Six Changes for Ireland’s Six Nations

Posted: January 5, 2016 in Uncategorized

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With the RBS Six Nations fast approaching, Joe Schmidt faces two challenges. The first is overcoming last year’s World Cup hangover. The second is winning the tournament. Here are six changes Schmidt will need to incorporate into the Irish setup to win this year’s competition.

1. Find a centre partnership.
Before and throughout the World Cup, we saw Schmidt trial a number of partnerships, with Robbie Henshaw and Jared Payne becoming the first choice pair for the Cup. Both fine players, but lacking some spark. We’re not going to talk about filling O’Driscoll’s boots here (that point was talked to death a long time ago) but the best teams in the world all have one thing in common; their centre partnerships are excellent.

Look at Ma’a Nonu and Conrad Smith, or Matt Giteau and Tevita Kurindrani. What have they in common? They’re not Brad Barrett and Sam Burgess. With Payne injured, a 13 is needed. Luckily enough, one is already playing fantastic rugby this season. His name is Luke Fitzgerald. Not to mention Garry Ringrose is an extremely versatile player who could replace him from the bench. How about Stuart McCloskey at 12? He’s also playing out of his skin for Ulster. A good training camp and who knows? If Schmidt is looking to win a World Cup in four years time, these players need playing time.

2. Start the in-form 10.
Johnny Sexton hasn’t been the same since returning from France. He is disgruntled, unhappy, and out of form to the point that he is not even Leinster’s in-form 10 at the moment. The man who should pull the strings in Ireland’s first game against Wales is, at the moment, Paddy Jackson.

He hasn’t had a lot of game time for his country, nor had he a big fan base outside of Ulster. He’s smaller than the other Irish 10’s and some like to say he relies too much on Ruan Pienaar. But he is kicking well, both out of hand and from the tee, and is inspiring Ulster to play smart, confident, attractive rugby.

3. Incorporate an off-loading game. Simple side to side game plans are by far the easiest to defend. Defenses get used to it after a few minutes and good teams can almost predict where the ball will go after a while. But the hardest thing to defend is an offload.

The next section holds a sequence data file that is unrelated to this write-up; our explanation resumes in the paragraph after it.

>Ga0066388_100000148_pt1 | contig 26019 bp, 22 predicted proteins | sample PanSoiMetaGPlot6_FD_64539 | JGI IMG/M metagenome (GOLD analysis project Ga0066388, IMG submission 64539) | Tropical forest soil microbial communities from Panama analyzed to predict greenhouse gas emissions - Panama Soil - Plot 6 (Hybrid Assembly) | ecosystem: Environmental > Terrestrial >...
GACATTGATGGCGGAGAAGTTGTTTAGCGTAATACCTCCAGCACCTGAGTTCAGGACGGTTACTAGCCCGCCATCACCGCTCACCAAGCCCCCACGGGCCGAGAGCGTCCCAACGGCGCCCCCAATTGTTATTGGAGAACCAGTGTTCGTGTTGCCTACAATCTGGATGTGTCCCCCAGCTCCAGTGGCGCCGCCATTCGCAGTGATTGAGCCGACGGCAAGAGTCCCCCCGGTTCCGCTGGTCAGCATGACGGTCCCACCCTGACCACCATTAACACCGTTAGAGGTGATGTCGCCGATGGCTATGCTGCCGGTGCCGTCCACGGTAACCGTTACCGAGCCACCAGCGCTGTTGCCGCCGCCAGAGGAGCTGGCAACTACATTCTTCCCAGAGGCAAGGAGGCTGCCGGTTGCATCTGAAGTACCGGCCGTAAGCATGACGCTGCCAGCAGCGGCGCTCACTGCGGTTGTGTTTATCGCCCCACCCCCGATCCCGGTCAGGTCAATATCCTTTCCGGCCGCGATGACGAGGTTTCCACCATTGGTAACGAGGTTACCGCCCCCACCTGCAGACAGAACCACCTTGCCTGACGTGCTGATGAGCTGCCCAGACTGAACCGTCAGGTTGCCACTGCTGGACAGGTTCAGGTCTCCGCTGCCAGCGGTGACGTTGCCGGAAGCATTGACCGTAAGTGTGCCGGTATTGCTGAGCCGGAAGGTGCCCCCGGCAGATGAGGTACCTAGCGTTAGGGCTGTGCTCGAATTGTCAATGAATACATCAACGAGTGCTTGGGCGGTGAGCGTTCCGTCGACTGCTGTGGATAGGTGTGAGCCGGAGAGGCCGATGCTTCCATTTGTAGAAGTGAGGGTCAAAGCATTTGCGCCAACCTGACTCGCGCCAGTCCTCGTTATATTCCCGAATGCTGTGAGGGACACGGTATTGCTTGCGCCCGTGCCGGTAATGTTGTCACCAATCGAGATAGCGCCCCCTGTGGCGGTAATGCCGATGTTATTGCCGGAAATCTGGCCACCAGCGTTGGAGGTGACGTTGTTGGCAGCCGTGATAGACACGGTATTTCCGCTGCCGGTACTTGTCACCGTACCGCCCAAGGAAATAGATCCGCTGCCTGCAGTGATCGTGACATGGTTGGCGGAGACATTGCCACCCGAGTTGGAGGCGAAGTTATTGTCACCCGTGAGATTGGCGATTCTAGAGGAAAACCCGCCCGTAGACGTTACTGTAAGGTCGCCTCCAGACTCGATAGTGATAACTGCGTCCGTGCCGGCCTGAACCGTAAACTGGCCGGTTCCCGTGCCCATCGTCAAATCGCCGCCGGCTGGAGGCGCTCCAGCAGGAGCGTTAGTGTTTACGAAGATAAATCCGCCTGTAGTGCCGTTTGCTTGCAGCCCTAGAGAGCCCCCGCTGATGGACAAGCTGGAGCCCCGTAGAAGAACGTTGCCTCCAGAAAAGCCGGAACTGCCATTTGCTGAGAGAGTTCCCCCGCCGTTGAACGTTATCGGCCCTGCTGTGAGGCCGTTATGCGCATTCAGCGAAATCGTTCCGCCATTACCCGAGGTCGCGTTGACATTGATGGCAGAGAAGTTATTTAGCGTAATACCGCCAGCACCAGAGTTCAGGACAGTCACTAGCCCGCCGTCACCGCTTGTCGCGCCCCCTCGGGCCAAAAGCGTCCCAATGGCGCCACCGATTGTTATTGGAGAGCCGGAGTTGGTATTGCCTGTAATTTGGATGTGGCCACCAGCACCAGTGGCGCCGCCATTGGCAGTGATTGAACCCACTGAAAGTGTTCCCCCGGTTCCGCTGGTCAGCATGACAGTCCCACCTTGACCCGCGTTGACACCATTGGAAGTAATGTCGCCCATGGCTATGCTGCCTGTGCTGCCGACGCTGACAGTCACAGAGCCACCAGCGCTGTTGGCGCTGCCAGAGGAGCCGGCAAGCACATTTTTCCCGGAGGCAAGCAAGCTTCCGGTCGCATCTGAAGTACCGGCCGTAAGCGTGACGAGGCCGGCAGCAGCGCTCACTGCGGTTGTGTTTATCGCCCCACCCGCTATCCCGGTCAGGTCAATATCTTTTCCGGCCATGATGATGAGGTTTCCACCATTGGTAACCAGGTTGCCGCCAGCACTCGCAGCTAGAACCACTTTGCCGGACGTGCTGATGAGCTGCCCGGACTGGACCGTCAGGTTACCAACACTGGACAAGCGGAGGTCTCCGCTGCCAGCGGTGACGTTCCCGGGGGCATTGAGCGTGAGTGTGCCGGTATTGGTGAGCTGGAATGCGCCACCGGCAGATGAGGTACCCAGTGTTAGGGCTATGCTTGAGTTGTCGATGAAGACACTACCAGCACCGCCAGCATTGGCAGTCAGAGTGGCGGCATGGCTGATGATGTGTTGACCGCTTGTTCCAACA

Attackers running into the tackle area and receiving a pass is almost always guaranteed yards for the attacking team. Defenders are already tracking back to what they believe will be the hind most foot, and poor defenders don’t react quick enough. Nonu’s try in the World Cup final off Sonny Bill Williams’ offload is a prime example. Ireland didn’t offload near enough in last year’s global competition; an offloading game would do wonders for them this year.

4. Find a place for CJ Stander.
With Peter O’Mahony set to miss out through injury, and Stander (now qualified) playing the way he is for Munster, it is a no-brainer. The South African plies his trade at 6 as well as 8, so would fit comfortably in. Séan O’Brien has been lining out at 7 for Leinster, so there’s no argument there either.

The only problem would be the absence of what some people would call an “out and out 7”, a player who scavenges for turnovers in the breakdown area. But these two players do enough of that as is.

5. Lose Dave Kearney and Simon Zebo.
We saw in the World Cup that Dave Kearney isn’t a world class player. He defended extremely poorly in the quarter final and, in my eyes, was at fault for two tries. He has been in and out of the Leinster starting fifteen of late and should not be in the match day squad for the Six Nations.

Zebo, although starting regularly for Munster, no longer offers much in attack. He defends well and is competitive in the air, but offers very little outside of his spin move (which he loves to show off numerous times a game).

6. Henshaw at 15.
Robbie Henshaw started at 15 against Munster in Thomond Park earlier in the season and played brilliantly, setting up Bundee Aki’s try in the corner in the final few minutes. He is comfortable at 15 and has plenty of game time racked up there.

Rob Kearney is a solid player, but doesn’t spark scoring opportunities very often from behind. He often takes contact instead of looking for space and is not an offloading player (which may suit Schmidt). Management could do worse than giving Henshaw some time there, especially if they are building towards the next World Cup.

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